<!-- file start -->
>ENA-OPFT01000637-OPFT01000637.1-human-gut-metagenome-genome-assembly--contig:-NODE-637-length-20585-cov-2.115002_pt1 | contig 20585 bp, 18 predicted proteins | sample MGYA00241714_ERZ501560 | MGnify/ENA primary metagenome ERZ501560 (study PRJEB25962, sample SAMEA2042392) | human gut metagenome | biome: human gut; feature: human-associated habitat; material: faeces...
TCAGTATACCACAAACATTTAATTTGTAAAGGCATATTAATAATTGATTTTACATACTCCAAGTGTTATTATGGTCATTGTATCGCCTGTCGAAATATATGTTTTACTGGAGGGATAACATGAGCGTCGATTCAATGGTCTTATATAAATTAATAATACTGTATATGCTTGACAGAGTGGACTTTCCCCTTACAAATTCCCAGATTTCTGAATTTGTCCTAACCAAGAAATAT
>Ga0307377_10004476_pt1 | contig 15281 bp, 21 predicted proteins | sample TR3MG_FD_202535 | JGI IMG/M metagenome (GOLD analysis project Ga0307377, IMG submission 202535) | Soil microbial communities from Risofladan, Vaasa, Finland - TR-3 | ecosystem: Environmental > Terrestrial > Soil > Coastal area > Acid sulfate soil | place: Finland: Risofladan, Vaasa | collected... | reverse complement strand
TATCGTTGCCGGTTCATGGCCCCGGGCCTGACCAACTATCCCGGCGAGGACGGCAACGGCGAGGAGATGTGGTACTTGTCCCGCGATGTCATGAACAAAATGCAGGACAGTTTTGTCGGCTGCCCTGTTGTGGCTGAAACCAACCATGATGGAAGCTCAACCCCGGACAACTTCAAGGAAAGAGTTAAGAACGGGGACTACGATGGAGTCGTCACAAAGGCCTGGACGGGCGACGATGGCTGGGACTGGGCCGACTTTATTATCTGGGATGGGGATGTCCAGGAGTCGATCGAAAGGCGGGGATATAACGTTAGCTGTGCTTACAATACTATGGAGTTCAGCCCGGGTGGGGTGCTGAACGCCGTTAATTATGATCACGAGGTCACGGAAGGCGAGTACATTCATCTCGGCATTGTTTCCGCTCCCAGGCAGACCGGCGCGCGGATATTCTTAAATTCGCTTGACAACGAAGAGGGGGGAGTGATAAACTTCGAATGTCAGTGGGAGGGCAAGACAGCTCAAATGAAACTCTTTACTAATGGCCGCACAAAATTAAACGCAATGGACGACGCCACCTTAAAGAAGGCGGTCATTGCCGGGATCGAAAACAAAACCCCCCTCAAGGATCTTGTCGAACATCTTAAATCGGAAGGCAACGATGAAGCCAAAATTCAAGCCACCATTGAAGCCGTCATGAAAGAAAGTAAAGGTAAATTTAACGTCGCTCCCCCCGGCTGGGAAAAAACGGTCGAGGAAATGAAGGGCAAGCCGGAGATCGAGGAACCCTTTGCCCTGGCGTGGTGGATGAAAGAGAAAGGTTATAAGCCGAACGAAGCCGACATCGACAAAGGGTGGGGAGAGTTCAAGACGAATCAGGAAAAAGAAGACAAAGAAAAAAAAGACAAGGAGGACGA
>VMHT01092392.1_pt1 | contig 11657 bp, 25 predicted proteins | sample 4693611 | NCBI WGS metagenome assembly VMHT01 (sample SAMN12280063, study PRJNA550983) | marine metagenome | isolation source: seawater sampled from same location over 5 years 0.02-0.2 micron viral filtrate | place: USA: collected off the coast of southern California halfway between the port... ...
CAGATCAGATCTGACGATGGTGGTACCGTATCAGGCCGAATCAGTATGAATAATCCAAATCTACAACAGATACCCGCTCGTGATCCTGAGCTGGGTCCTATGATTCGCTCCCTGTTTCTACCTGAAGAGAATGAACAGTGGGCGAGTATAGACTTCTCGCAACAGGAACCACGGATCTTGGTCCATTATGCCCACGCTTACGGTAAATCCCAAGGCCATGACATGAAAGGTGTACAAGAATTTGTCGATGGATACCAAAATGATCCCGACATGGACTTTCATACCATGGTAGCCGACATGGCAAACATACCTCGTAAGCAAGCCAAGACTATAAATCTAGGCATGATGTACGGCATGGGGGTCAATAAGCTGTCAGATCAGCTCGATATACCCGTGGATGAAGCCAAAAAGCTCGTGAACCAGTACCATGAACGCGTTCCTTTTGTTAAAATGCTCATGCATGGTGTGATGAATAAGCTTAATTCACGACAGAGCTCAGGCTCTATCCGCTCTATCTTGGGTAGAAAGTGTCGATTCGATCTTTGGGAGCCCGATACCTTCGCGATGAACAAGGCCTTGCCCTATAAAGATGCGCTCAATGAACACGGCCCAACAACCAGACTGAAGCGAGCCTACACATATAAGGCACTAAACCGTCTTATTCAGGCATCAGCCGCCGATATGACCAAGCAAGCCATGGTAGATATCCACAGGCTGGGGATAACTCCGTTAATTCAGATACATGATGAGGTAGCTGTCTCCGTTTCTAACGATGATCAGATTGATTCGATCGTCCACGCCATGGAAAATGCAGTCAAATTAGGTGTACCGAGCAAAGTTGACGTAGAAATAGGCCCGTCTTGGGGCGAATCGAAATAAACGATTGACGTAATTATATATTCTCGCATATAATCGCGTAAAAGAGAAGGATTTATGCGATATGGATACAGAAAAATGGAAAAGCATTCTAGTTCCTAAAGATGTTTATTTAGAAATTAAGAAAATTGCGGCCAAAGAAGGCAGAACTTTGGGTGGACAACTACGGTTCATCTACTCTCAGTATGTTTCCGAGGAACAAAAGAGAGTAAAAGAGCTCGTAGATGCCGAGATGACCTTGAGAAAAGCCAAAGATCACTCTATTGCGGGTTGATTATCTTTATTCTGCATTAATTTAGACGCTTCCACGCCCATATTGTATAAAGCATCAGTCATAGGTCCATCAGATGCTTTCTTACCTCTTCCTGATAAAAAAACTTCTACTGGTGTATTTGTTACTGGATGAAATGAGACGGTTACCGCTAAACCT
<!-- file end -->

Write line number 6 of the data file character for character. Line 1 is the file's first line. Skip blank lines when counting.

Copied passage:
CAGATCAGATCTGACGATGGTGGTACCGTATCAGGCCGAATCAGTATGAATAATCCAAATCTACAACAGATACCCGCTCGTGATCCTGAGCTGGGTCCTATGATTCGCTCCCTGTTTCTACCTGAAGAGAATGAACAGTGGGCGAGTATAGACTTCTCGCAACAGGAACCACGGATCTTGGTCCATTATGCCCACGCTTACGGTAAATCCCAAGGCCATGACATGAAAGGTGTACAAGAATTTGTCGATGGATACCAAAATGATCCCGACATGGACTTTCATACCATGGTAGCCGACATGGCAAACATACCTCGTAAGCAAGCCAAGACTATAAATCTAGGCATGATGTACGGCATGGGGGTCAATAAGCTGTCAGATCAGCTCGATATACCCGTGGATGAAGCCAAAAAGCTCGTGAACCAGTACCATGAACGCGTTCCTTTTGTTAAAATGCTCATGCATGGTGTGATGAATAAGCTTAATTCACGACAGAGCTCAGGCTCTATCCGCTCTATCTTGGGTAGAAAGTGTCGATTCGATCTTTGGGAGCCCGATACCTTCGCGATGAACAAGGCCTTGCCCTATAAAGATGCGCTCAATGAACACGGCCCAACAACCAGACTGAAGCGAGCCTACACATATAAGGCACTAAACCGTCTTATTCAGGCATCAGCCGCCGATATGACCAAGCAAGCCATGGTAGATATCCACAGGCTGGGGATAACTCCGTTAATTCAGATACATGATGAGGTAGCTGTCTCCGTTTCTAACGATGATCAGATTGATTCGATCGTCCACGCCATGGAAAATGCAGTCAAATTAGGTGTACCGAGCAAAGTTGACGTAGAAATAGGCCCGTCTTGGGGCGAATCGAAATAAACGATTGACGTAATTATATATTCTCGCATATAATCGCGTAAAAGAGAAGGATTTATGCGATATGGATACAGAAAAATGGAAAAGCATTCTAGTTCCTAAAGATGTTTATTTAGAAATTAAGAAAATTGCGGCCAAAGAAGGCAGAACTTTGGGTGGACAACTACGGTTCATCTACTCTCAGTATGTTTCCGAGGAACAAAAGAGAGTAAAAGAGCTCGTAGATGCCGAGATGACCTTGAGAAAAGCCAAAGATCACTCTATTGCGGGTTGATTATCTTTATTCTGCATTAATTTAGACGCTTCCACGCCCATATTGTATAAAGCATCAGTCATAGGTCCATCAGATGCTTTCTTACCTCTTCCTGATAAAAAAACTTCTACTGGTGTATTTGTTACTGGATGAAATGAGACGGTTACCGCTAAACCT